When I started this new blog, I intended to explicitly avoid commenting on cultural matters as I had in the past.
However, as this blog takes its name from a well-known CBC radio program, the recent transformation of CBC Radio Two into something very different from the radio station I grew up listening to deserves some token comments.
Do not get me wrong- this is not going to be a wistful recollection of how wonderful it was to have a radio station that appeared to have been fashioned solely for my own personal enjoyment. This was a wonderful thing, but I’m happy to accept that things change.
Indeed, many of the comments to the change (mine included) can be boiled down to something along these lines – CBC Radio Two (or CBC FM as is used to be called) – “The music Radio Two had on was the music I liked, and now there’s less of it, so this is a bad decision.”
Well, no. That’s not really fair, because the usual, and in this case, plausible counter argument appears: “Well, why should we taxpayers be supporting just your tastes – shouldn’t a publicly funded broadcaster try to reach out to as many people as possible?” (Indeed, you can see this very conversation occurring over on the Globe and Mail’s website, where comments are being posted to their article on the CBC’s change.)
Well……yes. I really hate to admit this, because it goes against my own patently elitist, snobby, stuffy interests (all these descriptions are predicated of classical music) but this argument has some teeth. It isn’t plausible to argue that in its role as a public broadcaster, the CBC should cater to the tastes of only a particular category of music listener.
So in this sense, CBC Radio Two’s shift away from a primarily classical repertoire isn’t a bad thing. Indeed, if one looks at just how fundamental the genre is to the dissemination of music, it’s downright revolutionary, a vast extension of a program they have been toying with for years now. As a public broadcaster, they have little choice but to reflect the tastes of as many Canadians as possible.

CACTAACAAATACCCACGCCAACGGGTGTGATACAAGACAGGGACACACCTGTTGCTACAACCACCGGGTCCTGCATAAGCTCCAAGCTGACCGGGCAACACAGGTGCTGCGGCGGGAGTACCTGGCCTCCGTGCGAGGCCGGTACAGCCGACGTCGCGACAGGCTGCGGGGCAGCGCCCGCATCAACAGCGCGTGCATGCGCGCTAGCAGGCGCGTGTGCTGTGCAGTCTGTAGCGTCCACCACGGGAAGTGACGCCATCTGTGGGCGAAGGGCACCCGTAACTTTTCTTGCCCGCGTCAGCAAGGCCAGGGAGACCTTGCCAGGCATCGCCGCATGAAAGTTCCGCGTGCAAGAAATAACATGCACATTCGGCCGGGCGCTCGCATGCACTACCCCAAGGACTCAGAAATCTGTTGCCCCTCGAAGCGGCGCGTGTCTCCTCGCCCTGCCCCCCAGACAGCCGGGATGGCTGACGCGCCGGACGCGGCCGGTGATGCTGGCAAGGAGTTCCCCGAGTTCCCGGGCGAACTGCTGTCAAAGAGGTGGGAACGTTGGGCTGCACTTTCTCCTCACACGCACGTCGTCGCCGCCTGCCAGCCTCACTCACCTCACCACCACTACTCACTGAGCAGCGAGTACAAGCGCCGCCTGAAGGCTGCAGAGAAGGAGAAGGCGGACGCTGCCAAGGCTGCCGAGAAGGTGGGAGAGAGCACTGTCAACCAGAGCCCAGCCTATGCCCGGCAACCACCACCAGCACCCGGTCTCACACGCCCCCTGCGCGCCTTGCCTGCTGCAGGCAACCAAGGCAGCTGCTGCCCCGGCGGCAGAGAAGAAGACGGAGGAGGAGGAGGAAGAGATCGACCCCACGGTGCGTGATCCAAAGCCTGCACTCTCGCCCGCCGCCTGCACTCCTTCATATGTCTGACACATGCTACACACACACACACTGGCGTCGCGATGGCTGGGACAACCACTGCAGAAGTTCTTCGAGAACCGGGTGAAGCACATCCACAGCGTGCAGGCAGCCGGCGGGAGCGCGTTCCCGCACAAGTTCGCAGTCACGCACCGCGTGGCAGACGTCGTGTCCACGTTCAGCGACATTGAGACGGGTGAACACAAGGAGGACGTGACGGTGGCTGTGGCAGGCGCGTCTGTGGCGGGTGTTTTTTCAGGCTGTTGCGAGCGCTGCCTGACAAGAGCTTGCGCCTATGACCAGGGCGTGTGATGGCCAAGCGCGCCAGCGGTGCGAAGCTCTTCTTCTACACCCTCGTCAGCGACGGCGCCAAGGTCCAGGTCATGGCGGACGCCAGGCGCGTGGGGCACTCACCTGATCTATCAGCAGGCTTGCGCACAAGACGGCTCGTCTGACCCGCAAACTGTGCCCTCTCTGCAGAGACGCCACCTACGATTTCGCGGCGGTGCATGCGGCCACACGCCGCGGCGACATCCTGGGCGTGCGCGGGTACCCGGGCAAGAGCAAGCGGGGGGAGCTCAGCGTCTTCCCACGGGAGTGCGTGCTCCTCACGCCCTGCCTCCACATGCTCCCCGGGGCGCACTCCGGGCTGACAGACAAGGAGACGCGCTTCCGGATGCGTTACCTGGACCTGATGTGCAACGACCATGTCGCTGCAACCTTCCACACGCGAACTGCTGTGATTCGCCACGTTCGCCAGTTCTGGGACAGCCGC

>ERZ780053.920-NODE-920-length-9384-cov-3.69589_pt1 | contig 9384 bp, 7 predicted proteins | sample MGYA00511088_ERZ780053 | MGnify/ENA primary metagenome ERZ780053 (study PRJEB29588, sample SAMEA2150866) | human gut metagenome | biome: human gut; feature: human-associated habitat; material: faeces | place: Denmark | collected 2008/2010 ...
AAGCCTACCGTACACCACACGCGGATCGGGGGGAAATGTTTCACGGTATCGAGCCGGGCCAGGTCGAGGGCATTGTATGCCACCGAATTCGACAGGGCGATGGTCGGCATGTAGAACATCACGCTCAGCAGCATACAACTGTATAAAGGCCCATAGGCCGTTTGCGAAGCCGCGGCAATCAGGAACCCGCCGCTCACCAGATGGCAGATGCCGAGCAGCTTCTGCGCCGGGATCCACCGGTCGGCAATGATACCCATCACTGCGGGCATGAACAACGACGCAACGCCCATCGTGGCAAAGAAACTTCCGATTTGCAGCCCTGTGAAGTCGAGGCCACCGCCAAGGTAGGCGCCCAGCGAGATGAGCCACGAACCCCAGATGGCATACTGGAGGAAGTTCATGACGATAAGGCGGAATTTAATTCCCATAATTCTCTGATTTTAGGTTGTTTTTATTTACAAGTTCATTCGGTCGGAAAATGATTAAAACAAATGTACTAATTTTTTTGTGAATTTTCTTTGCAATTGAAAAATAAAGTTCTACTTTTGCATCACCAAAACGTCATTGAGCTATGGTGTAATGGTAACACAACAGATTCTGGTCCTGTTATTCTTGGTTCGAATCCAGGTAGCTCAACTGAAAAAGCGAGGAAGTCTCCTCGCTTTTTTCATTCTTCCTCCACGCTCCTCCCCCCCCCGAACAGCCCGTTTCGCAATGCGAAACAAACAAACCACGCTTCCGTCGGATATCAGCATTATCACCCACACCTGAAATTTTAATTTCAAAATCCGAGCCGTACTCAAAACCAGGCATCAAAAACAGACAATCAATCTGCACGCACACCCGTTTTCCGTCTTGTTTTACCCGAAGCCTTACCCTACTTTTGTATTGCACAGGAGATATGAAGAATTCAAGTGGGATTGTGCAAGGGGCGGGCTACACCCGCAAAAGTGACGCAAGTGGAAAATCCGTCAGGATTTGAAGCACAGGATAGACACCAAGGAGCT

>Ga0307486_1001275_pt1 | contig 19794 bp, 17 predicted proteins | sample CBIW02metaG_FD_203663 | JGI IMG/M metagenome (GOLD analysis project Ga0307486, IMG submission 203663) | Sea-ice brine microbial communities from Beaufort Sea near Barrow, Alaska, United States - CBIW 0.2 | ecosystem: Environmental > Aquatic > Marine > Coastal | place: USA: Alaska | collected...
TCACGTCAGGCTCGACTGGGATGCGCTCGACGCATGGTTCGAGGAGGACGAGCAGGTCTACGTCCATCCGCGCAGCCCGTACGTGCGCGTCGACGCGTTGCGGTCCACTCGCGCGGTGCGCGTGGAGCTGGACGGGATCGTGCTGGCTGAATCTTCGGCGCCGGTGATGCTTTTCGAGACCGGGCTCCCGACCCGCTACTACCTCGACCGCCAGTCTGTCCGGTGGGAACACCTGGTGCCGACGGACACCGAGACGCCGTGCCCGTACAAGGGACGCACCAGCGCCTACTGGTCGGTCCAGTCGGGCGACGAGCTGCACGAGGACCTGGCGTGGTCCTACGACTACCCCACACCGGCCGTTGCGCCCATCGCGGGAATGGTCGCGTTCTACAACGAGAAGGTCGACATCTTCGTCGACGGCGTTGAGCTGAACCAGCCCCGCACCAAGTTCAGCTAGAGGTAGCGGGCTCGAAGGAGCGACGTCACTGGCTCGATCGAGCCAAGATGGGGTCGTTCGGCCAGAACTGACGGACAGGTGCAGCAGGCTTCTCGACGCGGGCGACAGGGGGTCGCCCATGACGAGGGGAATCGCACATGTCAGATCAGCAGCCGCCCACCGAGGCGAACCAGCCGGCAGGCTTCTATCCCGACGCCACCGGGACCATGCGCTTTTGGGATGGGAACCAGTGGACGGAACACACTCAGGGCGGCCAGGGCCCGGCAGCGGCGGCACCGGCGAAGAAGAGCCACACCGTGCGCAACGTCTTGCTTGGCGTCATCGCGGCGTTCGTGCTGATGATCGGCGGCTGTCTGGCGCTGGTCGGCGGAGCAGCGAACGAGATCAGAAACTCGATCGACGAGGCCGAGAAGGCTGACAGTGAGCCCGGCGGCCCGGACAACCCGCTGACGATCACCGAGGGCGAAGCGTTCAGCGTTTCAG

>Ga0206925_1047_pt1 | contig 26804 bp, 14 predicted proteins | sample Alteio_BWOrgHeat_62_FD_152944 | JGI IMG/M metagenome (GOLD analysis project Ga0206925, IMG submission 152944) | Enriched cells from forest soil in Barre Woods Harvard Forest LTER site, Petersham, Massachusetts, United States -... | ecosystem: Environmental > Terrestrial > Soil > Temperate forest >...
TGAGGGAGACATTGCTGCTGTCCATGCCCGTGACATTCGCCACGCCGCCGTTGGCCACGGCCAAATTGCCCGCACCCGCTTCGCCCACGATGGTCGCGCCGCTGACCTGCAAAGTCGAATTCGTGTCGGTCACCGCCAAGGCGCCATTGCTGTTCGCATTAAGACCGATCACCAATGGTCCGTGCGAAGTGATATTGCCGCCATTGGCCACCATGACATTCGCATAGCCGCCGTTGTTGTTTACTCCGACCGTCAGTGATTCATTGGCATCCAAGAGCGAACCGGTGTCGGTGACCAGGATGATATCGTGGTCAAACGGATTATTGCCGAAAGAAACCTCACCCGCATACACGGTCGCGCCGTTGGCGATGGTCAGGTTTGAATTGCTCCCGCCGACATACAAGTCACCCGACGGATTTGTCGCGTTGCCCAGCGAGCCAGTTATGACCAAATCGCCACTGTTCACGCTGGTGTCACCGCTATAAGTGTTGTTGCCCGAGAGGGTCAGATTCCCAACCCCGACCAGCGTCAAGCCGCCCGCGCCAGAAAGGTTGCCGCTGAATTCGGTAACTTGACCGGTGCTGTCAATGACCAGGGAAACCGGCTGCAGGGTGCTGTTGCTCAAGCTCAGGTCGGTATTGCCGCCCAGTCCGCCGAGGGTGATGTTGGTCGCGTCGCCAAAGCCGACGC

My primary concern is that have almost entirely given up on leading or directing musical tastes. The problem with this is that it appears to follow from how we see music as an art form.
By way of contrast, consider the case of CBC's mainly talk radio station, Radio One. while I've endured more debates around the elitism of classical music than I care to admit, I've never heard anyone argues that this station, Radio One, is elitist or snobbish. A show like Ideas has no problem exploring a variety of intellectual pursuits and topics. Indeed, many would hold Radio One as the only thing CBC does right.
Why? Well, when people go and listen to Radio One, they expect to learn something, or to be informed. There are no genres on Radio One, just information to be communicated.
So why does CBC Radio Two with its emphasis on classical music come under fire? Or put more generally, why is our common discourse around classical music framed in this way, around stuffiness and snobbiness, around elitism and dry intellectualism?
Perhaps it has something to do with the notion that genres are the aesthetic counterpart to Aristotle’s declaration of substance as species and that moreover, musical genres are not something one likes or dislikes, but instead pledge an aesthetic allegiance to, and classical music listeners are the ultimate chummy old boys club.
Perhaps looking at classical music this way helps to explain why CBC Radio Two is doing what is does and also explains why classical musicians and classical music lovers make fairly baffling comments around the state of classical music.
Alex Ross in a recent post links to an interview with Joshua Roman, who heads up the Seattle Symphony's cello section.